Windows 10 updates are about to get a lot smaller

Microsoft revealed yesterday that it plans to ship an improved updating system called Unified Update Platform (UUP) with Windows 10's Creators Update.

Updating is definitely one of the sore topics when it comes to Windows machines. Microsoft changed the way updates are delivered -- from individual patches to cumulative update packages -- which made things more complicated for users.

The change removed control over updates from users and system administrators who face an all or nothing approach now. Even worse is the fact that updates build up on each other which means that you cannot just block previous updates anymore as they are included in newer updates as well.

That's a big issue, especially if one update causes issues on a machine. You are left with no choice but to remove the whole update package and stop updating the system in hope that Microsoft will fix the issue one day.

kb3197954 kb3199986 kb3190507

There is also the question how Microsoft plans to fix bugs introduced by security updates. Windows users can install only security updates on their machines, but bug fixes may be distributed with regular non-security updates.

Other issues surrounding Windows Updates include a lack of information; Microsoft does not update support pages in time which means that you sometimes don't know what an update does.

Last but not least, updates seem to have grown in size considerably in the last couple of years. It is not rare anymore that updates with sizes of hundreds of Megabytes are shipped with feature updates for Windows 10 shipping in the Gigabyte range instead.



Unified Update Platform (UUP)

The Unified Update Platform (UUP) will change that significantly, at least when it comes to the size of updates.

According to Microsoft, PCs who benefit from UUP will see a decrease in download size by about 35% for major updates. The company plans to roll out UUP to Insider Builds soon and to regular Windows 10 systems with the Creator Update out in March 2017.

Read also:  Windows 10 Enterprise Creators Update Evaluation images

No word on the benefits for smaller updates for Windows 10. Since Microsoft did not mention those specifically, it seems likely that they won't benefit as much as feature updates but that is just a guess.

Microsoft enables differential downloads for all Windows 10 devices with UUP which explain the improvements.

As we rollout UUP, this will eventually be impactful for PCs where users can expect their download size to decrease by approximately 35% when going from one major update of Windows to another. We’re working on this now with the goal of supporting this for feature updates after the Windows 10 Creators Update; Insiders will see this sooner.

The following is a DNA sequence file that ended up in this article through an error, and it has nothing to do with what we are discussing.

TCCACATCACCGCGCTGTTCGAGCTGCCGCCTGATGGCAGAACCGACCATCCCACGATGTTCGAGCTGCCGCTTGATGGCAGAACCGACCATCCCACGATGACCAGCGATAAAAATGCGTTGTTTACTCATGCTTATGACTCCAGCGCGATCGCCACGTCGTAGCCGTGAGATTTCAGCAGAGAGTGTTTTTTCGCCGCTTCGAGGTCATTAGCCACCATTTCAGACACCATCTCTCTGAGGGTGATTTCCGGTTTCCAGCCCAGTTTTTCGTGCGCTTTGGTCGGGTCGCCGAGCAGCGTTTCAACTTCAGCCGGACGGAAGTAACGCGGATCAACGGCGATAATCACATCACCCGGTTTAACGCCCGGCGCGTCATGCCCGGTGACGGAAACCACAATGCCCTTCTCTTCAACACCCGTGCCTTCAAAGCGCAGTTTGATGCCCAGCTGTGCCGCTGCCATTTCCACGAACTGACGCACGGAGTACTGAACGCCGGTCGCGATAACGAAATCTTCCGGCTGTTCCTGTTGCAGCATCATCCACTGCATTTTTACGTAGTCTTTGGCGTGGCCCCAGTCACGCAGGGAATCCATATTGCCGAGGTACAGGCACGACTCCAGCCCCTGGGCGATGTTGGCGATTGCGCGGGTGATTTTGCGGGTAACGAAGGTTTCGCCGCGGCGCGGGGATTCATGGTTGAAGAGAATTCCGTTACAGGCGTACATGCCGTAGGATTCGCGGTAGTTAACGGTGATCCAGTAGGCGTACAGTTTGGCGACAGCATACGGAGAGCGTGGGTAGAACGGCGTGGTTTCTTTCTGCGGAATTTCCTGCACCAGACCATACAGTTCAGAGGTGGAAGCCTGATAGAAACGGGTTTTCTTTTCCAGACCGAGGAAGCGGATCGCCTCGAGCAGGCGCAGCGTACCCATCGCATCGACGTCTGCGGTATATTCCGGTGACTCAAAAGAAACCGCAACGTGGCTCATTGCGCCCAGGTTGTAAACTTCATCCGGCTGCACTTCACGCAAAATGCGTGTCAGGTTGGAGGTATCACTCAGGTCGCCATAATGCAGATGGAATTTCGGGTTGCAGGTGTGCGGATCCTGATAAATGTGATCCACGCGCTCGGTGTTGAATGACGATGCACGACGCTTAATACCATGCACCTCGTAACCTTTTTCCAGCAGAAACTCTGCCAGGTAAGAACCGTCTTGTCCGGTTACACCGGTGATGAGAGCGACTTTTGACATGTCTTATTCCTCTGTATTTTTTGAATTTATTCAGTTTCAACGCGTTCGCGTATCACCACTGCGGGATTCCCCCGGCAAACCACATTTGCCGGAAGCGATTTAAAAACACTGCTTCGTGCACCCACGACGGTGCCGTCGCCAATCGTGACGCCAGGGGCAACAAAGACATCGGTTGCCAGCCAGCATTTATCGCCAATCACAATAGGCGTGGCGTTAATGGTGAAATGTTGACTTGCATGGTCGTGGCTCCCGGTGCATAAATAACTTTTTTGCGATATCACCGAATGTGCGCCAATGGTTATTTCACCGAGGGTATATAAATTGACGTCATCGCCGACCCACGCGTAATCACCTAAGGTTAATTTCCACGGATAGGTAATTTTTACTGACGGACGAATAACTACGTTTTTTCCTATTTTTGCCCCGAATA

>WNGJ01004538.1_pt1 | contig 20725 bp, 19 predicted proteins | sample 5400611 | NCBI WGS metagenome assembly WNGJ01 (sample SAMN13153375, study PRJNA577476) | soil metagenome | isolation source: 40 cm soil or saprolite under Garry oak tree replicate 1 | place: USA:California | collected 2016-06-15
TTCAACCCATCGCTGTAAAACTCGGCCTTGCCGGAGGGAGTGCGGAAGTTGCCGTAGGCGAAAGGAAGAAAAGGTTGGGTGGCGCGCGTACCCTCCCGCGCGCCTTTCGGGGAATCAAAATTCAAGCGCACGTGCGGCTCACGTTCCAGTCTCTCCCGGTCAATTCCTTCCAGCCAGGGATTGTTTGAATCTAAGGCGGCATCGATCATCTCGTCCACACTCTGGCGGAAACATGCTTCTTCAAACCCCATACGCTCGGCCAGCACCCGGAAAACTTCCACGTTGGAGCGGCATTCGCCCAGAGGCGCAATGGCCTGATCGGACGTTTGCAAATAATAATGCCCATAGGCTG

Another benefit of the new model is that update checks will be performed faster as Microsoft moves some of the processing from devices to the Windows Update service instead. The effect is a faster update checking and update operations time.

Using UUP, when your device checks for updates, the Windows Update service will evaluate which updates are needed by a given device. The Windows Update service then returns these updates to the device for download and install. Because more processing is being done by the service, this will lead to faster checks for update operations.

Now You: Did you experience any issues with Windows Update or updates recently?

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Microsoft revealed yesterday that it plans to ship an improved updating system called Unified Update Platform (UUP) with Windows 10's Creators Update.
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Responses to Windows 10 updates are about to get a lot smaller

  1. insanelyapple November 4, 2016 at 11:17 am #

    As long we can't control over what we get to install, when installation procedure should take place, there's nothing to be happy about.

    • zund November 4, 2016 at 3:26 pm #

      can be configured for via group policy:

      gpedit.msc
      computer config -> admin. templ. -> win components -> windows update
      -> configure automatic updates = level2 (notify download and notify install)

      (obviously not for win10 home since it's lacking gpo)

      • bwsHomeU December 10, 2016 at 5:26 am #

        Useless since we can only delay and not permanently ignore what we want to install.

  2. meepmeep November 4, 2016 at 12:23 pm #